Author Topic: Level of fit and finish of period pieces  (Read 5159 times)

klkirkman

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Level of fit and finish of period pieces
« on: June 05, 2010, 06:51:14 PM »
I had the occassion to visit a well- known gallery that has a substantial collection of pieces from the Delaware River Valley area. Having been exposed mostly to reproductions and originals in private hands, I was somewhat surprised by some less than perfect details of certain pieces.

There were many examples of fit and finish that would not pass scrutiny on a piece being built today by our members; I noticed particularly drawer fronts that were cut out of square, bad fits, and rather poorly  matched grain. I am not talking about things that have developed due to time, but flaws that would have been evident in the pieces as new.

Are current reproductions typically built to a higher standard that period pieces , and using wood that is more highly selected ?

If so, does this come about because we tend to follow the very highest quality originals, not typical pieces ?

Karl
Karl

jacon4

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Re: Level of fit and finish of period pieces
« Reply #1 on: June 06, 2010, 09:29:38 AM »
Are current reproductions typically built to a higher standard that period pieces , and using wood that is more highly selected ?

If so, does this come about because we tend to follow the very highest quality originals, not typical pieces ?

I would say yes & yes. I dont think theres anything wrong with this, different times, different client expectations equals different results.
« Last Edit: June 06, 2010, 09:31:31 AM by jacon4 »

albreed

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Re: Level of fit and finish of period pieces
« Reply #2 on: June 06, 2010, 09:57:43 AM »
Karl-
This "over-finishing" of new reproductions has come about due to the application of modern standards of perfection to copies of period pieces.
There were some very particular workers in the period, John Townsend comes to mind, but in general these guys were "just" making furniture as a utilitarian item. To hold them to our standards of perfection is to ignore the culture in which they worked. This stuff was done by hand, and in that situation the emphasis was on efficiency and speed. The emphasis was on the primary surfaces; secondary surfaces were exactly that- second in importance as far as labor expended to make them work.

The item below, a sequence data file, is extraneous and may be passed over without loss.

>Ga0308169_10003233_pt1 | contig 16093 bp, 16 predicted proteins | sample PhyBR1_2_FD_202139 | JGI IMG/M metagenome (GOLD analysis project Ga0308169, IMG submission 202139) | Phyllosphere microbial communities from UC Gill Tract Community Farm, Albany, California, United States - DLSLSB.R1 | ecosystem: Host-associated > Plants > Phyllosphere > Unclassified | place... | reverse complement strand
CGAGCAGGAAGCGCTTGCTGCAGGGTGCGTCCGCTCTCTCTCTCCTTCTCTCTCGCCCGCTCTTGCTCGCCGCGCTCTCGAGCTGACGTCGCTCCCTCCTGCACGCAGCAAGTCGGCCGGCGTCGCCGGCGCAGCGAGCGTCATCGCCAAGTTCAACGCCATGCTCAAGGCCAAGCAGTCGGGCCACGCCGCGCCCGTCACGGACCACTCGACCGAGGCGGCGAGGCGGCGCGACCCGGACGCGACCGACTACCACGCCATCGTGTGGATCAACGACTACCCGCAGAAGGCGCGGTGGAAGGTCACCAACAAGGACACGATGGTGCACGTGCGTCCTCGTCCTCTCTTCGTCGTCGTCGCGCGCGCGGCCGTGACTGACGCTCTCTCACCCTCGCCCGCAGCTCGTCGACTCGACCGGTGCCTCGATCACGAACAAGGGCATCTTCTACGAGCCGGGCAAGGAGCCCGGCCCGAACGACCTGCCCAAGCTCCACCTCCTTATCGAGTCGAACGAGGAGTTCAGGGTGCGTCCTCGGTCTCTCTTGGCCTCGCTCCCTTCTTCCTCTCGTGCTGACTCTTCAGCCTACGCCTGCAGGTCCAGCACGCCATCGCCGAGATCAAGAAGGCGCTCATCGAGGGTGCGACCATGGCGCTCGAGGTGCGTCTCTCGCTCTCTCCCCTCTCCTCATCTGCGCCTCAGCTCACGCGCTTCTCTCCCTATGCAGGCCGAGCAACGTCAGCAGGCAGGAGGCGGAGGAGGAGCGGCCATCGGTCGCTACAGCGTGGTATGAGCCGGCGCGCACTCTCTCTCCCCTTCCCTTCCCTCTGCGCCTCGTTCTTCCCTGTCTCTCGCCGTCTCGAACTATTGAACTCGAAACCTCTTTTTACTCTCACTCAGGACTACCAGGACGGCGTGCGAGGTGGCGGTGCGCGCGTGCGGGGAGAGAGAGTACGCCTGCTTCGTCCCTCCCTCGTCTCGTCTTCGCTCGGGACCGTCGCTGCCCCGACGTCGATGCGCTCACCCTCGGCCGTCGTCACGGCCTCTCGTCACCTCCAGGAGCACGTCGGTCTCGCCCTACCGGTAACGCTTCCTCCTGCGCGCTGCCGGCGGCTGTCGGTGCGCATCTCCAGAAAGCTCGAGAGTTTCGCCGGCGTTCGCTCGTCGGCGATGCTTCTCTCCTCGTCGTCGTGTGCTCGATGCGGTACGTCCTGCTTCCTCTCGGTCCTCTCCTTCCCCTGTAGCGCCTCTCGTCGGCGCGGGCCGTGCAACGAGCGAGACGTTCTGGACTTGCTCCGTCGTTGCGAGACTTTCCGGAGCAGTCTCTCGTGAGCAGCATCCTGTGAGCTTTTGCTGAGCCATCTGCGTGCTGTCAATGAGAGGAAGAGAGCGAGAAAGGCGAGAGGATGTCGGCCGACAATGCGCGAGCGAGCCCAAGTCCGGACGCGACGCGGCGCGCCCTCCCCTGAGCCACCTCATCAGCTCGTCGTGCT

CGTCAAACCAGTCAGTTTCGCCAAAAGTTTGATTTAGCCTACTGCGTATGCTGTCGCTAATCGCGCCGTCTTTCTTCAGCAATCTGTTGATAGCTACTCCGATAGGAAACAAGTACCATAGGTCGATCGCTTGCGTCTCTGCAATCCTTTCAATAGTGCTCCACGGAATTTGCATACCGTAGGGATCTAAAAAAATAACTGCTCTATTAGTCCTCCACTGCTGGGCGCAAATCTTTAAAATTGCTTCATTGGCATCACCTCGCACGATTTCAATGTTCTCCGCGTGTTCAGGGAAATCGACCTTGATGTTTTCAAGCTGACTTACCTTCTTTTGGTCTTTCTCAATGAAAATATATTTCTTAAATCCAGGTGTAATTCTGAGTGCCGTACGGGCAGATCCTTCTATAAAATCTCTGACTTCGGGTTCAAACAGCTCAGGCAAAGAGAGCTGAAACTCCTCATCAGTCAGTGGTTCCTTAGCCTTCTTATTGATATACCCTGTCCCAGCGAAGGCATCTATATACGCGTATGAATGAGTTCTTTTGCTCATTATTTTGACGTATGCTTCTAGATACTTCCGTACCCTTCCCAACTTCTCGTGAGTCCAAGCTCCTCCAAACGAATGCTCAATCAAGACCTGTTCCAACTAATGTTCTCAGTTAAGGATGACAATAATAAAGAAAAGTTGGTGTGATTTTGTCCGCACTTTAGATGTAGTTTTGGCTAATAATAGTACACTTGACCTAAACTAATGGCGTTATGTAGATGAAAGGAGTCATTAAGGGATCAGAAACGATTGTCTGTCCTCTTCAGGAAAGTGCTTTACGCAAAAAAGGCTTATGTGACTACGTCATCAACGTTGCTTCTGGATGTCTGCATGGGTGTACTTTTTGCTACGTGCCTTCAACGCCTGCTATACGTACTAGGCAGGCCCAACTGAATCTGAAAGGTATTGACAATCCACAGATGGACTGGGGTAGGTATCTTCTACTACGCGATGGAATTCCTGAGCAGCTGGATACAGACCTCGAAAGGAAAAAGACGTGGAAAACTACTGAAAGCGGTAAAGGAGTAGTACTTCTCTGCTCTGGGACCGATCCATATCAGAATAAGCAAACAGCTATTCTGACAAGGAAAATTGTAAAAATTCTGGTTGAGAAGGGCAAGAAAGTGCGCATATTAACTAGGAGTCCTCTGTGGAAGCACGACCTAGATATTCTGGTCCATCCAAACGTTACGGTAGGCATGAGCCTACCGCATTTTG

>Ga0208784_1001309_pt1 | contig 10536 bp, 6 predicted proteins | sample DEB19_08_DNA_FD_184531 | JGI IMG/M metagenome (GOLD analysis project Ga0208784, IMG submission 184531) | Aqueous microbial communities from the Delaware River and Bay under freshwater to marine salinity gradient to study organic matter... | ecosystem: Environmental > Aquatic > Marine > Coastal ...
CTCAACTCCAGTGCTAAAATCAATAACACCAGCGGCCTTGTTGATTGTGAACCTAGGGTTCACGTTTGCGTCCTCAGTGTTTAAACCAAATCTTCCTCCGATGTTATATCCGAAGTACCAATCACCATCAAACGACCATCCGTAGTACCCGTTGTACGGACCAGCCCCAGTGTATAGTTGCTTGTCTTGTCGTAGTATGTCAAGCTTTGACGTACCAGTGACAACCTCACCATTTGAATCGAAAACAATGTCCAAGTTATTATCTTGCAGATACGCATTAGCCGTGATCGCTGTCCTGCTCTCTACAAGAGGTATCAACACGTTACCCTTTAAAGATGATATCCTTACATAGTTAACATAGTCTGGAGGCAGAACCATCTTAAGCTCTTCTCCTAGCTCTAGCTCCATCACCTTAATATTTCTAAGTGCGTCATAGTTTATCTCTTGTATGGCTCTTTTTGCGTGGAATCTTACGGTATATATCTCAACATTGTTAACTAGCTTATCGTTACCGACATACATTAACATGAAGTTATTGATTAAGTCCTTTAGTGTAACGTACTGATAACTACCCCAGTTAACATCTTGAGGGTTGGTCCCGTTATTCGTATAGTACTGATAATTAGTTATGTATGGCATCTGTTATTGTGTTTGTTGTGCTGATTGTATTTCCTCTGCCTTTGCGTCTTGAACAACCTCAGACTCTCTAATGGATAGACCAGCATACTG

Those of us who are familliar with old work know they nailed on molding, left layout lines, used hatchets to rough out stock, filled knot holes and used bad wood in places that faced away from the viewer. In a world where candles were the next best thing to daylight, the draw that you saw that was out of square probably was not a show-stopper. Also realize that there were many qualities of work, and we tend to assume that these guys were all earnest and sober craftsmen achieving the highest form of craft, but this is not necessarily the case, as you discovered at the museum. They didn't sit around the cracker barrel waxing poetic about ow wonderful it was to make things with hand tools. Everything was made by hand, and there were lots of quality levels being produced.
Stock selection is something that we get fixated on. I've seen draws made from different species in the same piece, big stripes of sapwood in legs, knots used where you and I would never consider it. We have the luxury of picking through a lot of wood, and our customers might expect perfection in the wood. Some craftsmen in the period did spend effort in getting matched panels in doors, for instance, but I think at some times the selection of wood was not there, and they had to make do with what was on hand. Mahogany, for example, was expensive, and they used every bit.
At the risk of going on forever, I think you should strive for perfection using hand tools, for example, knowing that there will always be an imperfection in the work somewhere. If you're looking for authenticity, don't apply the same standards of perfection that you'd use on a Federal piece when making a Pilgrim era piece. You need to get into the head of the maker, look at an old piece, and take into account his tools and aesthetic sensibility to create something plausible for the period in which it was created.-Al